Thousands of people are still waiting for unemployment benefits in November, as the backlog of unpaid claims that started in March has reached its ninth month.
The DWD said more than 74,000 were waiting for unemployment benefits as of Nov. 10, along with 20,000 Pandemic Unemployment Assistance applicants.
Many of the thousands of people waiting are watching the news out of the state Capitol closely for an update as to when they can expect their benefits.
"Why are we continuously electing people that aren't doing their jobs?" said Chenon Times-Rainwater.
Times-Rainwater is an administrator of the Facebook group Wisconsin Unemployment Support Group. More than 5,000 people are in the group, asking each other for advice as they wait for answers and solutions from the state.
"It takes leadership to address that it takes people standing up and saying, wait a minute, we have a problem," Times-Rainwater said.
Back in July, Senate Democrats introduced a number of proposals to reform the unemployment system, including permanently removing the one week waiting period for benefits as well as reversing the law disqualifying federal disability recipients from unemployment benefits.
"We've had too many neighbors across the state who had to wait weeks and in some cases months to be able to get assistance and a bipartisan basis, we should be able to fix that so that these problems, never happen again in Wisconsin," Larson said.
Those proposals never received a vote, and the Legislature hasn't met in more than 200 days.
"It's one of those issues that I think they thought that this will just fix itself," Larson said. "It's like the 'check engine' light that shows up on your car and you just kind of hope that it'll just resolve itself."
Republicans argue the Democrats' proposal would open to door for fraud in the unemployment system. Instead, they have proposed using $40 million in federal relief dollars to offer jobless residents low interest, forgivable loans.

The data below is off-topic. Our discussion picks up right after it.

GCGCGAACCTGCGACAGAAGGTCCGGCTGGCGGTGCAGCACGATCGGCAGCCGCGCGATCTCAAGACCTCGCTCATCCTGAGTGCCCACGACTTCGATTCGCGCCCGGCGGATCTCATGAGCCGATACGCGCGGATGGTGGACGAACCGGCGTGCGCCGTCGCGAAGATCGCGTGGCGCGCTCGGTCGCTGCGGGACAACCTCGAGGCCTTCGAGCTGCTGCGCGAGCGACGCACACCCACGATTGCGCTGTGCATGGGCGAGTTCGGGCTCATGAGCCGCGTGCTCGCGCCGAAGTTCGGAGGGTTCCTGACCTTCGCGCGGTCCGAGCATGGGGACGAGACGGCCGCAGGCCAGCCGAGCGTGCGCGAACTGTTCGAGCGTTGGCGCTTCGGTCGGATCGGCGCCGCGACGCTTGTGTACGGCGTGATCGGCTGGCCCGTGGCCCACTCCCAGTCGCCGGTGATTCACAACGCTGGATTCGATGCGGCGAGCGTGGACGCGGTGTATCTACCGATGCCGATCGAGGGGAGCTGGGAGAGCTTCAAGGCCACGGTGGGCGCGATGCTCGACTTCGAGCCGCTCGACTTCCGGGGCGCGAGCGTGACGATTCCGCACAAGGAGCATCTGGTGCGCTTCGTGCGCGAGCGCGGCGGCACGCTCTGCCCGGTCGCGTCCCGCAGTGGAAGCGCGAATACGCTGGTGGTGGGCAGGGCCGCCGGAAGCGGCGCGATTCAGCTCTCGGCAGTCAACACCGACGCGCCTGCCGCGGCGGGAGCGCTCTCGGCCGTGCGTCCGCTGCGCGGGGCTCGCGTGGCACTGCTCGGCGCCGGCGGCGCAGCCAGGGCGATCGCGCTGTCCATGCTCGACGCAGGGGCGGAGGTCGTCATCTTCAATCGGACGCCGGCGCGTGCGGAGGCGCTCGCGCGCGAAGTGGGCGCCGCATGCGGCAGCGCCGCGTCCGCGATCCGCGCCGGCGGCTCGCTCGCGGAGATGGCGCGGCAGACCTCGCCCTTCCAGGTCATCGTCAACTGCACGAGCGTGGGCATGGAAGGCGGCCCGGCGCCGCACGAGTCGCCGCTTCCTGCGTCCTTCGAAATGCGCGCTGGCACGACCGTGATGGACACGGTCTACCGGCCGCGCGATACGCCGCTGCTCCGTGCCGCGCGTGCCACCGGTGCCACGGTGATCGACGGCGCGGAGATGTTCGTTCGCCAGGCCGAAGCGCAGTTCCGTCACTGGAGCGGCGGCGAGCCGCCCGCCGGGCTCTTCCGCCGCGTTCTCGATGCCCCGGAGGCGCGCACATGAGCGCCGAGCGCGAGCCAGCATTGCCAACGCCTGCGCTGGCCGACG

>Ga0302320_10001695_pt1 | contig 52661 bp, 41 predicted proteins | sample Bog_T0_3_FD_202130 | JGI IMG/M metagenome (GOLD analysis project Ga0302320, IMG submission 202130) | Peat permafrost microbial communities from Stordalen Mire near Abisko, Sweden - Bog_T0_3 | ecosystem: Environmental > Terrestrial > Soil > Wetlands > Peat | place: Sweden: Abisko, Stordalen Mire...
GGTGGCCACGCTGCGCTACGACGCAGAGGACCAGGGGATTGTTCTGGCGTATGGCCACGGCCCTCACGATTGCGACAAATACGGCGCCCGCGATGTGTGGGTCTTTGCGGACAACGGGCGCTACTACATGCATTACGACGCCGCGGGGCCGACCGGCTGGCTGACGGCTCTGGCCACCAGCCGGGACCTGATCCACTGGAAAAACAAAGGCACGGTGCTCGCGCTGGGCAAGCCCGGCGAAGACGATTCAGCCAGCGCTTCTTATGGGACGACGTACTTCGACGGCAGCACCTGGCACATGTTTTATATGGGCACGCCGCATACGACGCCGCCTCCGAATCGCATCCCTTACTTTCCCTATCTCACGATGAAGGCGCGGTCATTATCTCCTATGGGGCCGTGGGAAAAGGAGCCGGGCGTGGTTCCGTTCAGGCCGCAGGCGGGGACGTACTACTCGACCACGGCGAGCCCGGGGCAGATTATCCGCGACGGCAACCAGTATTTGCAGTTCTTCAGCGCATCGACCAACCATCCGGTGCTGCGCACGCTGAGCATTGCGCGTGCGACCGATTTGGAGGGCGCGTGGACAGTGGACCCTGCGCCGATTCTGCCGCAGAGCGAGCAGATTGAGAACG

"A forgivable loan program for people that are just simply waiting to navigate through the adjudication process, who we know are going to qualify," said state Rep. John Nygren, a Marinette Republican.
The loan program would help as many as 30,000 people, according to a memo from when the plan was unveiled. That same plan noted there were 141,000 people waiting on benefits at that point in time.
Nygren also said Republicans are willing to secure funding to upgrade or replace the 1970s-era claims processing technology, which the Department of Workforce Development has pointed to as one of the reasons for the backlog
All year, Republicans argued the technology wasn't to blame, instead of putting it on leadership. Nygren does not concede upgrading the system will solve the overall problem.
"If that's no longer the problem we could check that off the box and let's identify the other things that are continuing to be a problem," he said.
Both lawmakers indicate movement on any proposal likely won't move forward until January at the earliest when lawmakers return to Madison.
At that point, the backlog will reach its eleventh month.